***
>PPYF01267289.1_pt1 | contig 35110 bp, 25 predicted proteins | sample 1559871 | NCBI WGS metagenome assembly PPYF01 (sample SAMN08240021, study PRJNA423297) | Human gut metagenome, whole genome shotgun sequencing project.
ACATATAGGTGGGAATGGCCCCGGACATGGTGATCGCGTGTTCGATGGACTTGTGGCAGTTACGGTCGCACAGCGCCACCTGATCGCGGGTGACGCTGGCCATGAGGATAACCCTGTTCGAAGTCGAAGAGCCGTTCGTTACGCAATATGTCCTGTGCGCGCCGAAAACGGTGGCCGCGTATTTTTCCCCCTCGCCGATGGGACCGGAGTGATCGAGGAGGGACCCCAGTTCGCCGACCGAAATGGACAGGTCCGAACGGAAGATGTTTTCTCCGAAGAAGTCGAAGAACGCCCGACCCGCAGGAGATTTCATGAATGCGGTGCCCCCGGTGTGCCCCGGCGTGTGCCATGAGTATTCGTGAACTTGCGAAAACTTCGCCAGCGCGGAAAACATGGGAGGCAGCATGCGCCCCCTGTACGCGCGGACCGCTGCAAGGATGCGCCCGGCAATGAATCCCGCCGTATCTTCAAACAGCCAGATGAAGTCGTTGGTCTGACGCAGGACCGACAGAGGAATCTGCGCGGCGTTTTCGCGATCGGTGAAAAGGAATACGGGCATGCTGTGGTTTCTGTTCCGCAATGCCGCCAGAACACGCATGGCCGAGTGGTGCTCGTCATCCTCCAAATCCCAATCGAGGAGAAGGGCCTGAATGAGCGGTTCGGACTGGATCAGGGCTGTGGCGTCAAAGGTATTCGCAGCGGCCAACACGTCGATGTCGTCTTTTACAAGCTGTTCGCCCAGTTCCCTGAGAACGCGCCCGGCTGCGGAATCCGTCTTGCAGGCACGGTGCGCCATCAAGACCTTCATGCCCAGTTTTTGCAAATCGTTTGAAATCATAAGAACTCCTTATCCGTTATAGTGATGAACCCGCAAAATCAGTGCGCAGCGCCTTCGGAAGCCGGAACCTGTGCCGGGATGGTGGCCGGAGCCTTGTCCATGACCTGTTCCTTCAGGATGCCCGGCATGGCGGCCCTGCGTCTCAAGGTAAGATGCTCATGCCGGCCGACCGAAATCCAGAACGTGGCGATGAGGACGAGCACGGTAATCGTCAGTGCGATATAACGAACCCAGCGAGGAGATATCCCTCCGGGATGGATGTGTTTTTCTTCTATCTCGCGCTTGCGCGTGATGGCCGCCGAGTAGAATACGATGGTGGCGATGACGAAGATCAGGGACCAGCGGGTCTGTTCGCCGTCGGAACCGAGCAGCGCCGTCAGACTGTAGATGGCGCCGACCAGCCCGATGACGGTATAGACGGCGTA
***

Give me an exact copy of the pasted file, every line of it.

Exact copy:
>PPYF01267289.1_pt1 | contig 35110 bp, 25 predicted proteins | sample 1559871 | NCBI WGS metagenome assembly PPYF01 (sample SAMN08240021, study PRJNA423297) | Human gut metagenome, whole genome shotgun sequencing project.
ACATATAGGTGGGAATGGCCCCGGACATGGTGATCGCGTGTTCGATGGACTTGTGGCAGTTACGGTCGCACAGCGCCACCTGATCGCGGGTGACGCTGGCCATGAGGATAACCCTGTTCGAAGTCGAAGAGCCGTTCGTTACGCAATATGTCCTGTGCGCGCCGAAAACGGTGGCCGCGTATTTTTCCCCCTCGCCGATGGGACCGGAGTGATCGAGGAGGGACCCCAGTTCGCCGACCGAAATGGACAGGTCCGAACGGAAGATGTTTTCTCCGAAGAAGTCGAAGAACGCCCGACCCGCAGGAGATTTCATGAATGCGGTGCCCCCGGTGTGCCCCGGCGTGTGCCATGAGTATTCGTGAACTTGCGAAAACTTCGCCAGCGCGGAAAACATGGGAGGCAGCATGCGCCCCCTGTACGCGCGGACCGCTGCAAGGATGCGCCCGGCAATGAATCCCGCCGTATCTTCAAACAGCCAGATGAAGTCGTTGGTCTGACGCAGGACCGACAGAGGAATCTGCGCGGCGTTTTCGCGATCGGTGAAAAGGAATACGGGCATGCTGTGGTTTCTGTTCCGCAATGCCGCCAGAACACGCATGGCCGAGTGGTGCTCGTCATCCTCCAAATCCCAATCGAGGAGAAGGGCCTGAATGAGCGGTTCGGACTGGATCAGGGCTGTGGCGTCAAAGGTATTCGCAGCGGCCAACACGTCGATGTCGTCTTTTACAAGCTGTTCGCCCAGTTCCCTGAGAACGCGCCCGGCTGCGGAATCCGTCTTGCAGGCACGGTGCGCCATCAAGACCTTCATGCCCAGTTTTTGCAAATCGTTTGAAATCATAAGAACTCCTTATCCGTTATAGTGATGAACCCGCAAAATCAGTGCGCAGCGCCTTCGGAAGCCGGAACCTGTGCCGGGATGGTGGCCGGAGCCTTGTCCATGACCTGTTCCTTCAGGATGCCCGGCATGGCGGCCCTGCGTCTCAAGGTAAGATGCTCATGCCGGCCGACCGAAATCCAGAACGTGGCGATGAGGACGAGCACGGTAATCGTCAGTGCGATATAACGAACCCAGCGAGGAGATATCCCTCCGGGATGGATGTGTTTTTCTTCTATCTCGCGCTTGCGCGTGATGGCCGCCGAGTAGAATACGATGGTGGCGATGACGAAGATCAGGGACCAGCGGGTCTGTTCGCCGTCGGAACCGAGCAGCGCCGTCAGACTGTAGATGGCGCCGACCAGCCCGATGACGGTATAGACGGCGTA